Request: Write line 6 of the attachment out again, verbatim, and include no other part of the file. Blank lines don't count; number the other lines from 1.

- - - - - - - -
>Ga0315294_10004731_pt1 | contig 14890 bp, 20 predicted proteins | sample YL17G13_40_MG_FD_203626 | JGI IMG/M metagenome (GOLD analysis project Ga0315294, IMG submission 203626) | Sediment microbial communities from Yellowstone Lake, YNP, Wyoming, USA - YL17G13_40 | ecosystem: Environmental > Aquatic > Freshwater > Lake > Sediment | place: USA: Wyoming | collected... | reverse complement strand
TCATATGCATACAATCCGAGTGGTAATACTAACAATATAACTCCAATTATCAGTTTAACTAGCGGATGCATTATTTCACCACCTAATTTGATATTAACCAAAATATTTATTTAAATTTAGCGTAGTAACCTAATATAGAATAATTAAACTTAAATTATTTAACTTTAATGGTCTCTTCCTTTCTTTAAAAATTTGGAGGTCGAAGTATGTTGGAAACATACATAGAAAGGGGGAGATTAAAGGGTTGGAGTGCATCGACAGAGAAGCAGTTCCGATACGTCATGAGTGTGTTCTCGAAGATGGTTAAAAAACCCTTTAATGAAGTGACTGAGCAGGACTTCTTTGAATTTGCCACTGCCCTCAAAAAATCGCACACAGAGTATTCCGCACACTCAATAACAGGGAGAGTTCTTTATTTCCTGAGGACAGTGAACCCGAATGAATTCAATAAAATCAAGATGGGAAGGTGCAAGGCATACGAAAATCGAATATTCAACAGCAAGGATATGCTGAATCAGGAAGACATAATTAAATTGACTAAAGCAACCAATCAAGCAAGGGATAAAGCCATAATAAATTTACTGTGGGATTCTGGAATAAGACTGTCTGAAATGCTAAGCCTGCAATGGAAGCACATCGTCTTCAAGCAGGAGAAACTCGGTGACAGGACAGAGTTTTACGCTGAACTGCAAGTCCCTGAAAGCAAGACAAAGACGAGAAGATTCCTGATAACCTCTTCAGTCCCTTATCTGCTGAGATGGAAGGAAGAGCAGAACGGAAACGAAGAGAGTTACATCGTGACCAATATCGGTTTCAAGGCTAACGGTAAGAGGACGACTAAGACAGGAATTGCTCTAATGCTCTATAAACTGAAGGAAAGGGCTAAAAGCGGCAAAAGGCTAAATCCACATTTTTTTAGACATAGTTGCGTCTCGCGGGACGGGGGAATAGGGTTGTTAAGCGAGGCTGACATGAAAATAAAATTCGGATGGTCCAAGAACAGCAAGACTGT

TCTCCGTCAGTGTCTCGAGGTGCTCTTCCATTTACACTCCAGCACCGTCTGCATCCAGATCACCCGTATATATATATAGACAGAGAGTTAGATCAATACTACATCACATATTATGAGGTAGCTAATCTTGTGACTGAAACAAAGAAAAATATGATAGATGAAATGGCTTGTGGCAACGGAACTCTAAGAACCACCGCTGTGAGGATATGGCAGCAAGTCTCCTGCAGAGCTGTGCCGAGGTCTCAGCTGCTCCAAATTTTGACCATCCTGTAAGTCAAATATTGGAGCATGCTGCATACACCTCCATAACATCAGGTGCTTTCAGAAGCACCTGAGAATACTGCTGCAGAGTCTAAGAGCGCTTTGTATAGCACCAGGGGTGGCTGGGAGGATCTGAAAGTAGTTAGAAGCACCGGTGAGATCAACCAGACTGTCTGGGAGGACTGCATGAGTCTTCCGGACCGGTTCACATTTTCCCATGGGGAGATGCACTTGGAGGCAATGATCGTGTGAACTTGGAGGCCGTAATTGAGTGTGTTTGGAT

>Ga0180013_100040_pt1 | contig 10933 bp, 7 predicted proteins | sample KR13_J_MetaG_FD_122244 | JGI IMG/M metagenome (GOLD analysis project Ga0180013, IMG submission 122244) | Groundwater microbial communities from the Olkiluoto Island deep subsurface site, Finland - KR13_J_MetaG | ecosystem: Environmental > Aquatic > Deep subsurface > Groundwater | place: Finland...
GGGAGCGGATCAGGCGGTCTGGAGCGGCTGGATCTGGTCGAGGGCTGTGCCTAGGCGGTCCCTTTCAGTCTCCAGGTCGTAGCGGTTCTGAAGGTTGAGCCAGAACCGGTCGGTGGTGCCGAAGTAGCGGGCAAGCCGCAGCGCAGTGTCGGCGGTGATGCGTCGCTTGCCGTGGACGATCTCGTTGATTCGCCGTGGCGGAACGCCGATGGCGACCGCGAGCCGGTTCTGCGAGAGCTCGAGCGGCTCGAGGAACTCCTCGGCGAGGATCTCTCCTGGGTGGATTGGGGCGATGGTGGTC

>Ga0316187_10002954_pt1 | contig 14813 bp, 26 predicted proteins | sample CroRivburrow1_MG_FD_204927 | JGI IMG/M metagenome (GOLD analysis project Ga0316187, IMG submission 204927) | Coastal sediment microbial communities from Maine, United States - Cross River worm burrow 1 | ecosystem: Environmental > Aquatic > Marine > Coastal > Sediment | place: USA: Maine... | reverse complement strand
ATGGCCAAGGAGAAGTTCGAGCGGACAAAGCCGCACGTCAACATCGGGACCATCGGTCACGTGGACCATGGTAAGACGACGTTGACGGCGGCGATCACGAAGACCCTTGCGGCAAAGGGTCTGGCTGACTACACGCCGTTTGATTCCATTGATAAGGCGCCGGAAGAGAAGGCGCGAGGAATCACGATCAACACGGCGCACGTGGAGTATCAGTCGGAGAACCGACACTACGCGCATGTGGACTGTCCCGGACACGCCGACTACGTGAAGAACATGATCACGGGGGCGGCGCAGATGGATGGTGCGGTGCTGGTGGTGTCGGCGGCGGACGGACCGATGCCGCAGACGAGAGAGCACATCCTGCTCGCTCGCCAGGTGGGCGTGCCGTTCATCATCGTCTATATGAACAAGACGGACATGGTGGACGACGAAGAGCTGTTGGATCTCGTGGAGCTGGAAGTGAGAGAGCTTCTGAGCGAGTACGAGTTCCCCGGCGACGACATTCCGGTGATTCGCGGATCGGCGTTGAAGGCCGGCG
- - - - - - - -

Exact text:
>Ga0316187_10002954_pt1 | contig 14813 bp, 26 predicted proteins | sample CroRivburrow1_MG_FD_204927 | JGI IMG/M metagenome (GOLD analysis project Ga0316187, IMG submission 204927) | Coastal sediment microbial communities from Maine, United States - Cross River worm burrow 1 | ecosystem: Environmental > Aquatic > Marine > Coastal > Sediment | place: USA: Maine... | reverse complement strand